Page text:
The walk was fruitful. The participants from all over India- Jammu,Allahabad,Kanpur,Nagpur,Kerala,Hyderabad etc got a glimpse of the Bangalore past. Mavalli Kere made them recollect the existing lakes in the city. When they realized that Bangalore hosted 262 lakes in 1960 and now it had dwindled to 34 lakes there was a sense of loss. Why was it called Pensioner’s paradise? What led to the unplanned growth in the city? These were some interesting questions that popped up after this.

After this action packed tour, we reached VV Puram Chat Street to fill ourselves. The yummy masala dosa,the spicy curd kodubale and sinfully wicked Gulkand ice cream more than made up for our tiredness.

If you would like to join in the fun then why not book a city walk with us?

–Usha

Mango and Jackfruit Mela at Lalbagh

Mangoes and Jack fruits have arrived at Lalbagh.

mango mela

The sheer range of varieties is mind boggling. Some I had heard of Mallika,Badami,Alphonso,Raspuri,Totapuri,Neelum to name a few. But the others -Lilly, Panchavarnam, Sendhura, Terpentine- never heard of them. So much of yellow and so much fragrance all around me. It was a sheer delight to the senses.

Quite a number of places in Karnataka grow mangoes. Kolar,Tumkur, Ramanagar,Mandya,Hassan to name a few. Good rains yield great mangoes as these fruits are essentially rain fed. Lack of water has been a concern for mango growth as well. ” Water has been insufficient and as we have 500 acres of farm near Kolar we have to call in tankers,” says a organic farmer from this district. She convinced me to buy a locally grown variety Sakkare Guthi.  It tastes like sugar was her argument.

Mangoes

There were numerous stalls. Farmers from Tumkur, Madugiri, Srinivaspura,Chintamani etc touted their wares proclaiming them organic and chemical free. The major varieties had huge demand especially the Alphonso and Bangaloreans tucked with Alphonso boxes was a common  sight.

Tumkur Mangoes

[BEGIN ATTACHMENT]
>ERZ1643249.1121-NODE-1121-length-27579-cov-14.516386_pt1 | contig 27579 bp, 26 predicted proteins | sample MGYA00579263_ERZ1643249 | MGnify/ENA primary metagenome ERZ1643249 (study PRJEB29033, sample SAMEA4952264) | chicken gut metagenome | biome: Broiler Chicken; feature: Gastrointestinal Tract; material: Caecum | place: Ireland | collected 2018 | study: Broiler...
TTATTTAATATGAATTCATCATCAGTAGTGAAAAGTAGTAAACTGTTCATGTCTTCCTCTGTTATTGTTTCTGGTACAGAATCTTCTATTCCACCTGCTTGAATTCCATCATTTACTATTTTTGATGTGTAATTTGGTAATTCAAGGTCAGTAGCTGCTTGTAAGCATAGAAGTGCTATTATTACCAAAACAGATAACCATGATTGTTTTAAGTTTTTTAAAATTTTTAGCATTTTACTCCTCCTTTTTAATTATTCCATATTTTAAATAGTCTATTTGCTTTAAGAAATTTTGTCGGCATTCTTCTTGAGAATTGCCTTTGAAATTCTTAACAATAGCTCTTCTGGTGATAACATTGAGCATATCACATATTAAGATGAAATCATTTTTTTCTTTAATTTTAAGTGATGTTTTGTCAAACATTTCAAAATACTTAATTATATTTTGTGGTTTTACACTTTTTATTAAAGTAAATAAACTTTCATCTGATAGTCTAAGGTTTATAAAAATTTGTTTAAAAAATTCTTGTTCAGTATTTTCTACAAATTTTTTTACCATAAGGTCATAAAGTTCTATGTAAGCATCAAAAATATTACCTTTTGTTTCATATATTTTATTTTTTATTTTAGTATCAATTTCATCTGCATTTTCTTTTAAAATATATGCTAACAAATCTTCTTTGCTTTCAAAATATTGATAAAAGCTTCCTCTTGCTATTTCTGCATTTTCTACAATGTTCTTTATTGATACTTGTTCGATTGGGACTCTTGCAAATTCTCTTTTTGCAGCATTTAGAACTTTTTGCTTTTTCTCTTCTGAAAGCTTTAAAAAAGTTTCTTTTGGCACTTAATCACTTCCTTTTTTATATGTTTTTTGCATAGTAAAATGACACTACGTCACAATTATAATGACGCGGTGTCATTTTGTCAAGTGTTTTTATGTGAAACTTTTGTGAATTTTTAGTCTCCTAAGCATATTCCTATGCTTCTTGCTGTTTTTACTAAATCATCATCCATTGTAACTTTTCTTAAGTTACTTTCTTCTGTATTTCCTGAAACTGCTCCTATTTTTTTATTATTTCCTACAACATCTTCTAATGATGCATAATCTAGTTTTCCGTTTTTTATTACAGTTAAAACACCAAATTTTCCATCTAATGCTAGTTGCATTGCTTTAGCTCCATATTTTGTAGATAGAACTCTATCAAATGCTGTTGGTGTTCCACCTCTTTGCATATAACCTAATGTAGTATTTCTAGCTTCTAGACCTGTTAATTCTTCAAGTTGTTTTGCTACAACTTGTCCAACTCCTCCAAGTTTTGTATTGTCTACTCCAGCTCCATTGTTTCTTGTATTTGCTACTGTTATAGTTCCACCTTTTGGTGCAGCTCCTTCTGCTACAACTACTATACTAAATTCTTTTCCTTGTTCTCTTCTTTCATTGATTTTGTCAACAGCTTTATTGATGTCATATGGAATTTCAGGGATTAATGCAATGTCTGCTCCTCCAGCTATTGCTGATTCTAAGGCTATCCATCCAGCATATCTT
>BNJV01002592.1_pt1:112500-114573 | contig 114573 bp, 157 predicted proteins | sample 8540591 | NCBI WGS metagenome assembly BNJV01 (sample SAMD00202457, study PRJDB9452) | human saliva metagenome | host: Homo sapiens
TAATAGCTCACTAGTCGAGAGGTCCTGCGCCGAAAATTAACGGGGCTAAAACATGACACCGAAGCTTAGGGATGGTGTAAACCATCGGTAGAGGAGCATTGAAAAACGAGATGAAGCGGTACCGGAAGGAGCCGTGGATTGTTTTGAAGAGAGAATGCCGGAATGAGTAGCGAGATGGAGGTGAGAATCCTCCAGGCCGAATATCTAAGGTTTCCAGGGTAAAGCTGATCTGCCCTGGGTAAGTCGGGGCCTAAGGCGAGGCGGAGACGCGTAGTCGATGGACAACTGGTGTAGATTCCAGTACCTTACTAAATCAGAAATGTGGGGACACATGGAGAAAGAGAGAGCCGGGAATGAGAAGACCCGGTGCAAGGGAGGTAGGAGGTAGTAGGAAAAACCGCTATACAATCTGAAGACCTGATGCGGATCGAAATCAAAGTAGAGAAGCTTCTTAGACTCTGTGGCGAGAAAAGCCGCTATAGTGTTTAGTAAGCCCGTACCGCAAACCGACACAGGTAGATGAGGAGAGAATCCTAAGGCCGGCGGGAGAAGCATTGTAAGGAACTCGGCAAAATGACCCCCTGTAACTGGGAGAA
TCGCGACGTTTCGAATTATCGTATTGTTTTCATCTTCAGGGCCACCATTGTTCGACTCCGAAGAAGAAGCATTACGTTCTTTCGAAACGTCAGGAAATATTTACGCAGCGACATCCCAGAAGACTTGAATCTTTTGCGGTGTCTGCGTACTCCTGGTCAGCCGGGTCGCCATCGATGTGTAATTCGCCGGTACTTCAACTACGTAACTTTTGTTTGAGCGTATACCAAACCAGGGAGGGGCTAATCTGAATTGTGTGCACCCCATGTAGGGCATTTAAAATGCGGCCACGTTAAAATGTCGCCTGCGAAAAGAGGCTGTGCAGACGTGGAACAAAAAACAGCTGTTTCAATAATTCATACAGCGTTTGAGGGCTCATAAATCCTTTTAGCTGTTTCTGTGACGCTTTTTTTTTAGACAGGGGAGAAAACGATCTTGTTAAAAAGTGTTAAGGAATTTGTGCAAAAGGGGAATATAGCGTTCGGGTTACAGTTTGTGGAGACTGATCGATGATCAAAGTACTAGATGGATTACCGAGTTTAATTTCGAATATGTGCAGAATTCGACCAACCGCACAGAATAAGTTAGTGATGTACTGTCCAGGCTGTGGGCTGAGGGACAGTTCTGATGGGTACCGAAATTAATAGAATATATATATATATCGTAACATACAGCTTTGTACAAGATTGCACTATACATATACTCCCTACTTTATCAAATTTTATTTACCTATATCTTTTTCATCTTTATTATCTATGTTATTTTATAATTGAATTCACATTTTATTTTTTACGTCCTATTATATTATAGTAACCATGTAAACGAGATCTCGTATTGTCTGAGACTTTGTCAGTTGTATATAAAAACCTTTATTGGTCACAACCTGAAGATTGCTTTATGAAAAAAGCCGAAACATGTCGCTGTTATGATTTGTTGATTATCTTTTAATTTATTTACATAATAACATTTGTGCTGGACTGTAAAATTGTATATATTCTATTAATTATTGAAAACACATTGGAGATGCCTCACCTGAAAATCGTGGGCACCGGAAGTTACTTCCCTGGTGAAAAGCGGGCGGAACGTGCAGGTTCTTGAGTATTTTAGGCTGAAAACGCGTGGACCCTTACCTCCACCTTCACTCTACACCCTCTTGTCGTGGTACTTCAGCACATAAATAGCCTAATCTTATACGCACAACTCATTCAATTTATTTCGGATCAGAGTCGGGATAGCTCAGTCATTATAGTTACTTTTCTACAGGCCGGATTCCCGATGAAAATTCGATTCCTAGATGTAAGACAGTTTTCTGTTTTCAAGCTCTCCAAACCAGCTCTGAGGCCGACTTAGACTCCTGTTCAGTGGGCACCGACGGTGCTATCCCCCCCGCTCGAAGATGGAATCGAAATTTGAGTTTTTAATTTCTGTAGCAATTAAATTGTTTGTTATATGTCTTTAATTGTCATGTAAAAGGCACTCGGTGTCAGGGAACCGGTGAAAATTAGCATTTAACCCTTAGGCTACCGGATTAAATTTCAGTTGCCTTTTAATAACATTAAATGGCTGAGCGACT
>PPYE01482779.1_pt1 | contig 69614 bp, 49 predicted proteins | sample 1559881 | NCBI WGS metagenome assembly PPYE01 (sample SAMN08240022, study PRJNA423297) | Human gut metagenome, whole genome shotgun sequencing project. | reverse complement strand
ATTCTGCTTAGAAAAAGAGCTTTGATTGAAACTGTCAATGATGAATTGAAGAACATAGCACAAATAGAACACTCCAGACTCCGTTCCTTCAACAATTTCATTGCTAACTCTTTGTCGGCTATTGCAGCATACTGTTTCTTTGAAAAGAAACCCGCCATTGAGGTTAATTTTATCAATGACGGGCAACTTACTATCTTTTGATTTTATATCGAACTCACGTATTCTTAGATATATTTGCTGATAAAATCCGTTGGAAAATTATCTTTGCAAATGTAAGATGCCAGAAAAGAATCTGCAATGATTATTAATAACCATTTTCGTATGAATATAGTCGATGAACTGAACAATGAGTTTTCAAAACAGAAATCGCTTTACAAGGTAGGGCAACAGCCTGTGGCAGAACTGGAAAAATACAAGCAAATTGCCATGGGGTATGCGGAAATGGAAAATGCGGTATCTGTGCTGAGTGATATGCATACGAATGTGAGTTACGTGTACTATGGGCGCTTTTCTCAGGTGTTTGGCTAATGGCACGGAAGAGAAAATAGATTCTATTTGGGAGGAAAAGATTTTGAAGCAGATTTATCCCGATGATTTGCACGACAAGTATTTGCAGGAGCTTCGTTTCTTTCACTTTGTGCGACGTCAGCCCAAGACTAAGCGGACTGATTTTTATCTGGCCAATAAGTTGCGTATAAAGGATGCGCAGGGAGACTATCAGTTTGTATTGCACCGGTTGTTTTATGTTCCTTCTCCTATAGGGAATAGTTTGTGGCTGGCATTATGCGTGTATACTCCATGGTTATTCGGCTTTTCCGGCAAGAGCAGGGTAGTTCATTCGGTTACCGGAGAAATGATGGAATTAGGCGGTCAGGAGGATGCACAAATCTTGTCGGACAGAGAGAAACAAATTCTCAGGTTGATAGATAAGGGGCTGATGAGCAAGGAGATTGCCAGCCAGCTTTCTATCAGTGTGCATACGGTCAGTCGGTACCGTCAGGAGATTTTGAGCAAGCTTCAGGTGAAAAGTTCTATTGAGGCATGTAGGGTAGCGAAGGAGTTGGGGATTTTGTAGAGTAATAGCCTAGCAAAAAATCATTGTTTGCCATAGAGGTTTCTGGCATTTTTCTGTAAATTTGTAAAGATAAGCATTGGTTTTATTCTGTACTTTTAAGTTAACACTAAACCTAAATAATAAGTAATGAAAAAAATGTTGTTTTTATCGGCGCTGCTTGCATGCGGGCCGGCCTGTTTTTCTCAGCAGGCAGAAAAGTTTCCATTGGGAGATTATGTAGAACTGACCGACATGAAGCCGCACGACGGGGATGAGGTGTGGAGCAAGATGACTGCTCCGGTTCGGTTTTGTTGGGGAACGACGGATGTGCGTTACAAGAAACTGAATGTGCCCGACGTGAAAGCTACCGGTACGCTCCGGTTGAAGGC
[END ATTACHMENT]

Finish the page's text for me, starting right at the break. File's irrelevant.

Near the glass house were the Jackfruit stalls. Chandra and Haladi Halasu(Jackfruit) were in high demand. The farmers I spoke to mentioned that the Chandra Halasu were slightly more in demand because of its red fleshed color. ” The taste of the common yellow variety is more. Yet the Chandra Halasu is the one people ask for as it is rare,” said a farmer from Doddaballapura. They are more expensive too.

Besides the Mango and Jackfruits there were pickles and chikki stalls too. The Mela is ongoing till the end of this month. So do visit and enjoy these summer fruits of the city.

–Usha

 

 

 

Mangalore styled Houses- Heritage that refuses to fade

All around me are skyscrapers. But I have hopes. I turn left and find myself on a narrow cobbled street with laterite stone bricked hedges and bougainvillea blooms. I walk down the street, find myself on a dead end and turn left again. More apartments, huge bungalows with manicured lawns greet me but I plunge on. Another dead end and lo just to my right I finally see it- a Mangalore tiled house nestled among coconut trees complete with a verandah, tiled roof and the red oxide flooring. The house is dilapidated, the clay tiles are broken, doors are in shambles but the house or what is left of it is still beautiful. The Tulsi in front of the home is thriving – no doubt some passerby continues to water this holy plant everyday.

 

Mangalore tiled roof 20071228

The house eerily  reminds me of my grandpa’s home now in the hands of a stranger who has plans to convert the place in to a seven storied apartment. Grandpa’s home was a delight surrounded by Jackfruit,Mango and Coconut trees and two wells. There was a spacious veranda- a pillared gallery with grilled windows and sit-outs  that opened out to them. I remember counting stars at night, swinging my legs out of these sit-outs.

The verandah led to a living room that had multiple doors. Each door led to a different room-bed room, storage but not the god’s room.The devarakone or the god’s room was at the center of the living room ,huge with miniature paintings of various gods and goddesses. There were various wooden boxes where my grandfather kept small deities and the sacred saligramas. Each morning the gods would be taken out of their boxes for the pooja and dutifully kept back -intact once the pooja would be over.

The kitchen  was huge, the ceiling above made of wood with plenty of storage space to stock food items . I remember the storage room above the ceiling. It was always noisy at night, squeaking, perhaps due to mice foraging for food . So there was no question of sneaking in to the kitchen for Jaggery or milk powder at nights. Who wanted a mouse accidentally falling down on their heads ?